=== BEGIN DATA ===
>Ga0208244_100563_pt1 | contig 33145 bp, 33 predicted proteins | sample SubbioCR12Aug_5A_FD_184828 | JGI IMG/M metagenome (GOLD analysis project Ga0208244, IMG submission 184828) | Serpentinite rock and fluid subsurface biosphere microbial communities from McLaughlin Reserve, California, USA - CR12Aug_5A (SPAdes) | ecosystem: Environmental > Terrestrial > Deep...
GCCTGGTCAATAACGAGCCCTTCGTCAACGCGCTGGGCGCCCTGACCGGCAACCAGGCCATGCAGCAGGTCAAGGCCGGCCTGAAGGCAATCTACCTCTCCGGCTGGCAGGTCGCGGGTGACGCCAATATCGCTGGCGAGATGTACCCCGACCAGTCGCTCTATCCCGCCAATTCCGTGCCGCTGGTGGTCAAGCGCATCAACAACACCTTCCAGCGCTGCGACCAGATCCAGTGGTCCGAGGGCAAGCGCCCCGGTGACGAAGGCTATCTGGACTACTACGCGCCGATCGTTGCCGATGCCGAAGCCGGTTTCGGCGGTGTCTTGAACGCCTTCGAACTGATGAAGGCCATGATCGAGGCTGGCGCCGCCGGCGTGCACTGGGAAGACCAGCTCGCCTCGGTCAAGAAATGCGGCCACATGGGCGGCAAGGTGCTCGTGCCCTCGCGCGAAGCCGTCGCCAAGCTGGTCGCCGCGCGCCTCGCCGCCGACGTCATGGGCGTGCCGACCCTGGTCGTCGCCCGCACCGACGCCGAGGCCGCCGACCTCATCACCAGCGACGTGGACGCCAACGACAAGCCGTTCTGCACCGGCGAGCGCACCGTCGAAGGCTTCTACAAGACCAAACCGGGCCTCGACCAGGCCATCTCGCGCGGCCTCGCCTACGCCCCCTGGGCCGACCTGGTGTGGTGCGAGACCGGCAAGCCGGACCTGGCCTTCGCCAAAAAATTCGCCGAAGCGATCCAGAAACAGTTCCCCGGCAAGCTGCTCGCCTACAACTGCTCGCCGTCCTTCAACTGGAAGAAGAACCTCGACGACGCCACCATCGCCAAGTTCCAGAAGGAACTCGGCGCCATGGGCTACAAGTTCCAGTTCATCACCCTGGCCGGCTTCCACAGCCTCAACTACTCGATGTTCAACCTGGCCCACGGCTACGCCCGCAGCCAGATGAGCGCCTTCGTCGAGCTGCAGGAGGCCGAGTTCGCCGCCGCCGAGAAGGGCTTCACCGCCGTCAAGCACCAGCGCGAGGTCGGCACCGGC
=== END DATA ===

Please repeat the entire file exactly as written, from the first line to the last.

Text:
>Ga0208244_100563_pt1 | contig 33145 bp, 33 predicted proteins | sample SubbioCR12Aug_5A_FD_184828 | JGI IMG/M metagenome (GOLD analysis project Ga0208244, IMG submission 184828) | Serpentinite rock and fluid subsurface biosphere microbial communities from McLaughlin Reserve, California, USA - CR12Aug_5A (SPAdes) | ecosystem: Environmental > Terrestrial > Deep...
GCCTGGTCAATAACGAGCCCTTCGTCAACGCGCTGGGCGCCCTGACCGGCAACCAGGCCATGCAGCAGGTCAAGGCCGGCCTGAAGGCAATCTACCTCTCCGGCTGGCAGGTCGCGGGTGACGCCAATATCGCTGGCGAGATGTACCCCGACCAGTCGCTCTATCCCGCCAATTCCGTGCCGCTGGTGGTCAAGCGCATCAACAACACCTTCCAGCGCTGCGACCAGATCCAGTGGTCCGAGGGCAAGCGCCCCGGTGACGAAGGCTATCTGGACTACTACGCGCCGATCGTTGCCGATGCCGAAGCCGGTTTCGGCGGTGTCTTGAACGCCTTCGAACTGATGAAGGCCATGATCGAGGCTGGCGCCGCCGGCGTGCACTGGGAAGACCAGCTCGCCTCGGTCAAGAAATGCGGCCACATGGGCGGCAAGGTGCTCGTGCCCTCGCGCGAAGCCGTCGCCAAGCTGGTCGCCGCGCGCCTCGCCGCCGACGTCATGGGCGTGCCGACCCTGGTCGTCGCCCGCACCGACGCCGAGGCCGCCGACCTCATCACCAGCGACGTGGACGCCAACGACAAGCCGTTCTGCACCGGCGAGCGCACCGTCGAAGGCTTCTACAAGACCAAACCGGGCCTCGACCAGGCCATCTCGCGCGGCCTCGCCTACGCCCCCTGGGCCGACCTGGTGTGGTGCGAGACCGGCAAGCCGGACCTGGCCTTCGCCAAAAAATTCGCCGAAGCGATCCAGAAACAGTTCCCCGGCAAGCTGCTCGCCTACAACTGCTCGCCGTCCTTCAACTGGAAGAAGAACCTCGACGACGCCACCATCGCCAAGTTCCAGAAGGAACTCGGCGCCATGGGCTACAAGTTCCAGTTCATCACCCTGGCCGGCTTCCACAGCCTCAACTACTCGATGTTCAACCTGGCCCACGGCTACGCCCGCAGCCAGATGAGCGCCTTCGTCGAGCTGCAGGAGGCCGAGTTCGCCGCCGCCGAGAAGGGCTTCACCGCCGTCAAGCACCAGCGCGAGGTCGGCACCGGC